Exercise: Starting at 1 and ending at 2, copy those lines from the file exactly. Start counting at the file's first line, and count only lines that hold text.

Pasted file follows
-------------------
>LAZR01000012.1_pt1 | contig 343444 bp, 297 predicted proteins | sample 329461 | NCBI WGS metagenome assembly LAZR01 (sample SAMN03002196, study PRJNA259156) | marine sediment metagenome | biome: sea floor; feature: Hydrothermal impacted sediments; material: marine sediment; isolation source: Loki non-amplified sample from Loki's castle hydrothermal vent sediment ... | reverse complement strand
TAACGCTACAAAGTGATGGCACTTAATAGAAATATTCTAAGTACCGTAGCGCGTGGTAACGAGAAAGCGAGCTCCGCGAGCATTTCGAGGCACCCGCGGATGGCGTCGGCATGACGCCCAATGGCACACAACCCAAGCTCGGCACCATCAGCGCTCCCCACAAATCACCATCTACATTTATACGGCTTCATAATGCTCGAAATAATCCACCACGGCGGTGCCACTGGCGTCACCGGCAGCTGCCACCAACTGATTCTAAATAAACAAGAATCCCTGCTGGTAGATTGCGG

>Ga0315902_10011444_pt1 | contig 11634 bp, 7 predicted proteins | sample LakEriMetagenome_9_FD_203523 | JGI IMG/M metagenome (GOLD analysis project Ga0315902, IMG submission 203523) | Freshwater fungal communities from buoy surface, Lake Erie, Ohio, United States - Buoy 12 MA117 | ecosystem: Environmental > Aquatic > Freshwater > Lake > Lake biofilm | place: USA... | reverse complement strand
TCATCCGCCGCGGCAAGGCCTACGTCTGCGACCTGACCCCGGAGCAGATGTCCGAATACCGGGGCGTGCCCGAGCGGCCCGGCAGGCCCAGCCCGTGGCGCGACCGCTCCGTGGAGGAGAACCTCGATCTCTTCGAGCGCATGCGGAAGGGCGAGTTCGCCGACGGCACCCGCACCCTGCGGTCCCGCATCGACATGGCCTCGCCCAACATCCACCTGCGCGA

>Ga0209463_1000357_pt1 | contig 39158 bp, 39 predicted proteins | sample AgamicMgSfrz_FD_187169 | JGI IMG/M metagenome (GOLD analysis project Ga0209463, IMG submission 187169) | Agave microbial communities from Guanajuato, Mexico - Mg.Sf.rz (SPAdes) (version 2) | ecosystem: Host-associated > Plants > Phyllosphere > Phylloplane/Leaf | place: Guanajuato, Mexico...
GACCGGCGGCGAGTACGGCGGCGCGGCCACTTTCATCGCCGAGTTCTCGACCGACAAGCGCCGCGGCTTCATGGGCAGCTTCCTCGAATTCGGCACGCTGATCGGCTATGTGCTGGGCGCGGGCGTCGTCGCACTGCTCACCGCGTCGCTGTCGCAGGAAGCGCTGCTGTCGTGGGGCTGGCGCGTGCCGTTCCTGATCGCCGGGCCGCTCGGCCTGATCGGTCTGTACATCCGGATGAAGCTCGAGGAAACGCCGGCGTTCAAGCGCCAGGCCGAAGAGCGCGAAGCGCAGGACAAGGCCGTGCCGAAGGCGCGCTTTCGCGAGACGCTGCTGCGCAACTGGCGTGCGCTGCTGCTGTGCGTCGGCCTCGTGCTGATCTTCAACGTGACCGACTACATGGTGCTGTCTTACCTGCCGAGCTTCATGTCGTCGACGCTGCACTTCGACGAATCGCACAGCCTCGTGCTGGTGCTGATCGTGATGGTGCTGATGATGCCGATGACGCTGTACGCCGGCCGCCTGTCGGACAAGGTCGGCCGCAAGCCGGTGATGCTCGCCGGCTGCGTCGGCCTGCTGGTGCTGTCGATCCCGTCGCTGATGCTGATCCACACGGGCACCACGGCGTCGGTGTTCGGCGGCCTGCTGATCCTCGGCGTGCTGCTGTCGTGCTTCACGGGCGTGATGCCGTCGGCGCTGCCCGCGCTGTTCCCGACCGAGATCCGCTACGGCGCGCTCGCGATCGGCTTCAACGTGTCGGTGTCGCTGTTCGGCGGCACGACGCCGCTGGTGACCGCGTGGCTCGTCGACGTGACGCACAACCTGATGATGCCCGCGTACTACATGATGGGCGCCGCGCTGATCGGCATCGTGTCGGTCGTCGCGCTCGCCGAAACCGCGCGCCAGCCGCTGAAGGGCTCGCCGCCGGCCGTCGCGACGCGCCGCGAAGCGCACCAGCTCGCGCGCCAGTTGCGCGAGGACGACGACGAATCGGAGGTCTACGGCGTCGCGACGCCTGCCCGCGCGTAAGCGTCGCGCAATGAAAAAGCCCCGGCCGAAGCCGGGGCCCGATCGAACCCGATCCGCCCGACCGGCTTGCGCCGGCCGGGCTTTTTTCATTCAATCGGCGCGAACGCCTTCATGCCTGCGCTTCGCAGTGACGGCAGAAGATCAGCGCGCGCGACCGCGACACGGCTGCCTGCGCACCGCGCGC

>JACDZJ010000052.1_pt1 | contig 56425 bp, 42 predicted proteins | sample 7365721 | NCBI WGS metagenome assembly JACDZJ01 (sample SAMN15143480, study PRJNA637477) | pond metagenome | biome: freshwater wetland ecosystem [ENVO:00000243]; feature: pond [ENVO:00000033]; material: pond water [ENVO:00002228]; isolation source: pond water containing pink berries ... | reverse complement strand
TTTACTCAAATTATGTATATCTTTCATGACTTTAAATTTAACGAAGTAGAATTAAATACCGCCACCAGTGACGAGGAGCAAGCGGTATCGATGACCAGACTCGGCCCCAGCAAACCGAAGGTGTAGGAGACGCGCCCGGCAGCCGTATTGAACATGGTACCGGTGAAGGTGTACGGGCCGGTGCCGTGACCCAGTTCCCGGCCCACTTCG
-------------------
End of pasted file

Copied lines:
>LAZR01000012.1_pt1 | contig 343444 bp, 297 predicted proteins | sample 329461 | NCBI WGS metagenome assembly LAZR01 (sample SAMN03002196, study PRJNA259156) | marine sediment metagenome | biome: sea floor; feature: Hydrothermal impacted sediments; material: marine sediment; isolation source: Loki non-amplified sample from Loki's castle hydrothermal vent sediment ... | reverse complement strand
TAACGCTACAAAGTGATGGCACTTAATAGAAATATTCTAAGTACCGTAGCGCGTGGTAACGAGAAAGCGAGCTCCGCGAGCATTTCGAGGCACCCGCGGATGGCGTCGGCATGACGCCCAATGGCACACAACCCAAGCTCGGCACCATCAGCGCTCCCCACAAATCACCATCTACATTTATACGGCTTCATAATGCTCGAAATAATCCACCACGGCGGTGCCACTGGCGTCACCGGCAGCTGCCACCAACTGATTCTAAATAAACAAGAATCCCTGCTGGTAGATTGCGG